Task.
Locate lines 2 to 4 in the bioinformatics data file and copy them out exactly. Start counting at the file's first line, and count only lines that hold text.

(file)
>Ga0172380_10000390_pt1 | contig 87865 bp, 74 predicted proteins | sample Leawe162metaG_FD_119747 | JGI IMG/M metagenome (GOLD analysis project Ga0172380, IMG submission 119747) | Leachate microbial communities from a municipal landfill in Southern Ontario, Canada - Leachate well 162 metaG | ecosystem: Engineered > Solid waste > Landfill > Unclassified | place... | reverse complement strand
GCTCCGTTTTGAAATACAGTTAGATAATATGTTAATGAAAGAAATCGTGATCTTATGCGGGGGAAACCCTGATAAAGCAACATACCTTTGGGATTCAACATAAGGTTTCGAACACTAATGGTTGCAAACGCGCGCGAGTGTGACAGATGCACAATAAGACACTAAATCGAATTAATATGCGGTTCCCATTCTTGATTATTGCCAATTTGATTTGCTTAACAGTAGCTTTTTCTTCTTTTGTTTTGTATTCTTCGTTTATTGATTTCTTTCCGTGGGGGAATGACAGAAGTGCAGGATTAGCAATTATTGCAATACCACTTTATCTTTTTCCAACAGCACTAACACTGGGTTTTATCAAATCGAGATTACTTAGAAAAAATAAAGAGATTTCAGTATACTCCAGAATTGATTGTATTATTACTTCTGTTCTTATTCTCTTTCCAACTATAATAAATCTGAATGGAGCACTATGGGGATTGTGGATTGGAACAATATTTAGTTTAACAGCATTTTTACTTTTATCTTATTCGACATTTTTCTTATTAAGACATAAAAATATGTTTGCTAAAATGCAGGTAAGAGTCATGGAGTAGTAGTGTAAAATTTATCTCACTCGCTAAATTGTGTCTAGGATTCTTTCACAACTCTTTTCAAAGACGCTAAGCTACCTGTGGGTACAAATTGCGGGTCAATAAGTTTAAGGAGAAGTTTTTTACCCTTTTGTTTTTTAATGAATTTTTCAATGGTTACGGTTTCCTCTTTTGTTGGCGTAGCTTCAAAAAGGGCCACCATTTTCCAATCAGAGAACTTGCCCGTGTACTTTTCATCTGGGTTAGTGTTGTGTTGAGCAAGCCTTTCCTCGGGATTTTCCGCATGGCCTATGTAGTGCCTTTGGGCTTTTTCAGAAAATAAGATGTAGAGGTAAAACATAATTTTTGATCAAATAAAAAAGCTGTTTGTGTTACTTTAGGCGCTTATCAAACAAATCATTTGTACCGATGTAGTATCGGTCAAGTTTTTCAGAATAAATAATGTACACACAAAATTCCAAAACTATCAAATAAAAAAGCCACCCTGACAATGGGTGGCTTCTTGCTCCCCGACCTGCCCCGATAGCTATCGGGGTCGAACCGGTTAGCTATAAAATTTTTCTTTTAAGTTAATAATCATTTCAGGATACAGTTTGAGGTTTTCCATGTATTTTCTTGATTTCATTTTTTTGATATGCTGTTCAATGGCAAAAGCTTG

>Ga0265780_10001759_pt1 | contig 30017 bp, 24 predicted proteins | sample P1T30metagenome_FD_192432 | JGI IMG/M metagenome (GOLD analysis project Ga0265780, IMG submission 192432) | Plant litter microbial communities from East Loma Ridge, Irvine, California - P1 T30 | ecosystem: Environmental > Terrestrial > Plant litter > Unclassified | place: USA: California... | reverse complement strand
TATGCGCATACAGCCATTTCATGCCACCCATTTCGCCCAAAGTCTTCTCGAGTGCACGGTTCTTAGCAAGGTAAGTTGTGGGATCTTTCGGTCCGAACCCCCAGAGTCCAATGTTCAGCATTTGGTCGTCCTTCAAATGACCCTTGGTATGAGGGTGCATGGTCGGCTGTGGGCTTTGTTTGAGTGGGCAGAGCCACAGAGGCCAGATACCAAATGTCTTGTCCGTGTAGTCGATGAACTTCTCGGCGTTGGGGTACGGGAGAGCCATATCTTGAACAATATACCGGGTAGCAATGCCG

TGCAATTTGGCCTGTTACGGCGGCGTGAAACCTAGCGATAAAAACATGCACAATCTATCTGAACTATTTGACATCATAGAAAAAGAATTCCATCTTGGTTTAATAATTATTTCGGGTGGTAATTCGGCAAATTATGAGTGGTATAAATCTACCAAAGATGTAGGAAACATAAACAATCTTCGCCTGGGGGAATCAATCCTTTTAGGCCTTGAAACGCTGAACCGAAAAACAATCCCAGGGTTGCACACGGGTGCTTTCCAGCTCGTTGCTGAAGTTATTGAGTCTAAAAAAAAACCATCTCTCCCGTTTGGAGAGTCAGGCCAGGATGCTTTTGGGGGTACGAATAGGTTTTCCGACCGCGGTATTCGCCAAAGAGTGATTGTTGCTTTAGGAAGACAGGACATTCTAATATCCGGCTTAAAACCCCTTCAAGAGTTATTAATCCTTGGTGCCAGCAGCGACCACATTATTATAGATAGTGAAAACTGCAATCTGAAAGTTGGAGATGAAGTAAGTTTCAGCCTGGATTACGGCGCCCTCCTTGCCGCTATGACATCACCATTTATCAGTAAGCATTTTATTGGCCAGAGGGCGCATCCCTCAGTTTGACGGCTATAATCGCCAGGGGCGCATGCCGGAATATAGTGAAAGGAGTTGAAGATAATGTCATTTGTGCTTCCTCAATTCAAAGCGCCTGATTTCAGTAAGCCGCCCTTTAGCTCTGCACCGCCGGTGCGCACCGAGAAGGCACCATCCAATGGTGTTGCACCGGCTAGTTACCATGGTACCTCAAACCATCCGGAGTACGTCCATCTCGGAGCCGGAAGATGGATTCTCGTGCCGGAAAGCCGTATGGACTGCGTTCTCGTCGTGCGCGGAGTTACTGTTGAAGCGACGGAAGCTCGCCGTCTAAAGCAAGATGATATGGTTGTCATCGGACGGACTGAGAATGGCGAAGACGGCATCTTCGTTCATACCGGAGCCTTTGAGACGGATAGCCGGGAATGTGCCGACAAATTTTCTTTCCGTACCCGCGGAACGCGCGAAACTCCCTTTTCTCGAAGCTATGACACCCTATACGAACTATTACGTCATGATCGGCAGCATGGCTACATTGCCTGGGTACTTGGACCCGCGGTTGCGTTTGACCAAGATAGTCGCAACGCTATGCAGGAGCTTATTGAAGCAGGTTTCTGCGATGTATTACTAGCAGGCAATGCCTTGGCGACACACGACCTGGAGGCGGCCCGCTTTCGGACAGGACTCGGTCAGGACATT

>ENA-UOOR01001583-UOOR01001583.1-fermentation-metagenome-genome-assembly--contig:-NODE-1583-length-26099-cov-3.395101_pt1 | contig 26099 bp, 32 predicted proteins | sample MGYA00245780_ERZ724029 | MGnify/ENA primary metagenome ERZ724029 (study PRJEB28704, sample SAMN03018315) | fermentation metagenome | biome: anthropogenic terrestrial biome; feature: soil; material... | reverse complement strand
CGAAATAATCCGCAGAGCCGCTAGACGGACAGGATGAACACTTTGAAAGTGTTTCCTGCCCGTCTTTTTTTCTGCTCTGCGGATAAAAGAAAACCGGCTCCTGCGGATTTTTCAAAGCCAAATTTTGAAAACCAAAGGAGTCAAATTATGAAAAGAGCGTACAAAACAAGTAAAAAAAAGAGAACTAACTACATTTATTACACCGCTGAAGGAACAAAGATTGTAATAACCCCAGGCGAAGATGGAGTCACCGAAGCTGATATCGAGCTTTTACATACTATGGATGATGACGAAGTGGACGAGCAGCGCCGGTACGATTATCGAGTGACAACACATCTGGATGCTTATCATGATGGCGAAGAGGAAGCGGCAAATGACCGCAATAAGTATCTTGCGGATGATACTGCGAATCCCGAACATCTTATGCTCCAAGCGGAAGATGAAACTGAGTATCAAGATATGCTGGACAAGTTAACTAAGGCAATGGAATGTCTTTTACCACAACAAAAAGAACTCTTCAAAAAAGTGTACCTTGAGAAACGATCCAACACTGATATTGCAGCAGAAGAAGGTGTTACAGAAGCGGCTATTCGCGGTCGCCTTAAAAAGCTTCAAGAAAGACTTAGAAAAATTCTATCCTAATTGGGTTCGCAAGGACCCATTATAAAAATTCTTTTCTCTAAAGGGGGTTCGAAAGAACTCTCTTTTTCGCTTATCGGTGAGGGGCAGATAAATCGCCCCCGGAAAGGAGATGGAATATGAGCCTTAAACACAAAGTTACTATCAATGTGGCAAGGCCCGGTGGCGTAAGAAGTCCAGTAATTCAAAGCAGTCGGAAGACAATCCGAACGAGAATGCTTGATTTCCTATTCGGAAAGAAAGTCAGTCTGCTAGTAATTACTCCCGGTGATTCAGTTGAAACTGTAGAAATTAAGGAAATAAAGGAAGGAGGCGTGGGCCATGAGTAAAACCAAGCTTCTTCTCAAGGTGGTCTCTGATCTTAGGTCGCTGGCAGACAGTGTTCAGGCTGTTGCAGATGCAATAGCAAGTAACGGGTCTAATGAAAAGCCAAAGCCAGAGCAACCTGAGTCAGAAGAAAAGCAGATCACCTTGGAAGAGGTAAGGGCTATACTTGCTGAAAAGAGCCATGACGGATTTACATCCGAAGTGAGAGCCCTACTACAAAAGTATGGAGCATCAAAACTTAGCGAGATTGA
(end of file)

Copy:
GCTCCGTTTTGAAATACAGTTAGATAATATGTTAATGAAAGAAATCGTGATCTTATGCGGGGGAAACCCTGATAAAGCAACATACCTTTGGGATTCAACATAAGGTTTCGAACACTAATGGTTGCAAACGCGCGCGAGTGTGACAGATGCACAATAAGACACTAAATCGAATTAATATGCGGTTCCCATTCTTGATTATTGCCAATTTGATTTGCTTAACAGTAGCTTTTTCTTCTTTTGTTTTGTATTCTTCGTTTATTGATTTCTTTCCGTGGGGGAATGACAGAAGTGCAGGATTAGCAATTATTGCAATACCACTTTATCTTTTTCCAACAGCACTAACACTGGGTTTTATCAAATCGAGATTACTTAGAAAAAATAAAGAGATTTCAGTATACTCCAGAATTGATTGTATTATTACTTCTGTTCTTATTCTCTTTCCAACTATAATAAATCTGAATGGAGCACTATGGGGATTGTGGATTGGAACAATATTTAGTTTAACAGCATTTTTACTTTTATCTTATTCGACATTTTTCTTATTAAGACATAAAAATATGTTTGCTAAAATGCAGGTAAGAGTCATGGAGTAGTAGTGTAAAATTTATCTCACTCGCTAAATTGTGTCTAGGATTCTTTCACAACTCTTTTCAAAGACGCTAAGCTACCTGTGGGTACAAATTGCGGGTCAATAAGTTTAAGGAGAAGTTTTTTACCCTTTTGTTTTTTAATGAATTTTTCAATGGTTACGGTTTCCTCTTTTGTTGGCGTAGCTTCAAAAAGGGCCACCATTTTCCAATCAGAGAACTTGCCCGTGTACTTTTCATCTGGGTTAGTGTTGTGTTGAGCAAGCCTTTCCTCGGGATTTTCCGCATGGCCTATGTAGTGCCTTTGGGCTTTTTCAGAAAATAAGATGTAGAGGTAAAACATAATTTTTGATCAAATAAAAAAGCTGTTTGTGTTACTTTAGGCGCTTATCAAACAAATCATTTGTACCGATGTAGTATCGGTCAAGTTTTTCAGAATAAATAATGTACACACAAAATTCCAAAACTATCAAATAAAAAAGCCACCCTGACAATGGGTGGCTTCTTGCTCCCCGACCTGCCCCGATAGCTATCGGGGTCGAACCGGTTAGCTATAAAATTTTTCTTTTAAGTTAATAATCATTTCAGGATACAGTTTGAGGTTTTCCATGTATTTTCTTGATTTCATTTTTTTGATATGCTGTTCAATGGCAAAAGCTTG

>Ga0265780_10001759_pt1 | contig 30017 bp, 24 predicted proteins | sample P1T30metagenome_FD_192432 | JGI IMG/M metagenome (GOLD analysis project Ga0265780, IMG submission 192432) | Plant litter microbial communities from East Loma Ridge, Irvine, California - P1 T30 | ecosystem: Environmental > Terrestrial > Plant litter > Unclassified | place: USA: California... | reverse complement strand
TATGCGCATACAGCCATTTCATGCCACCCATTTCGCCCAAAGTCTTCTCGAGTGCACGGTTCTTAGCAAGGTAAGTTGTGGGATCTTTCGGTCCGAACCCCCAGAGTCCAATGTTCAGCATTTGGTCGTCCTTCAAATGACCCTTGGTATGAGGGTGCATGGTCGGCTGTGGGCTTTGTTTGAGTGGGCAGAGCCACAGAGGCCAGATACCAAATGTCTTGTCCGTGTAGTCGATGAACTTCTCGGCGTTGGGGTACGGGAGAGCCATATCTTGAACAATATACCGGGTAGCAATGCCG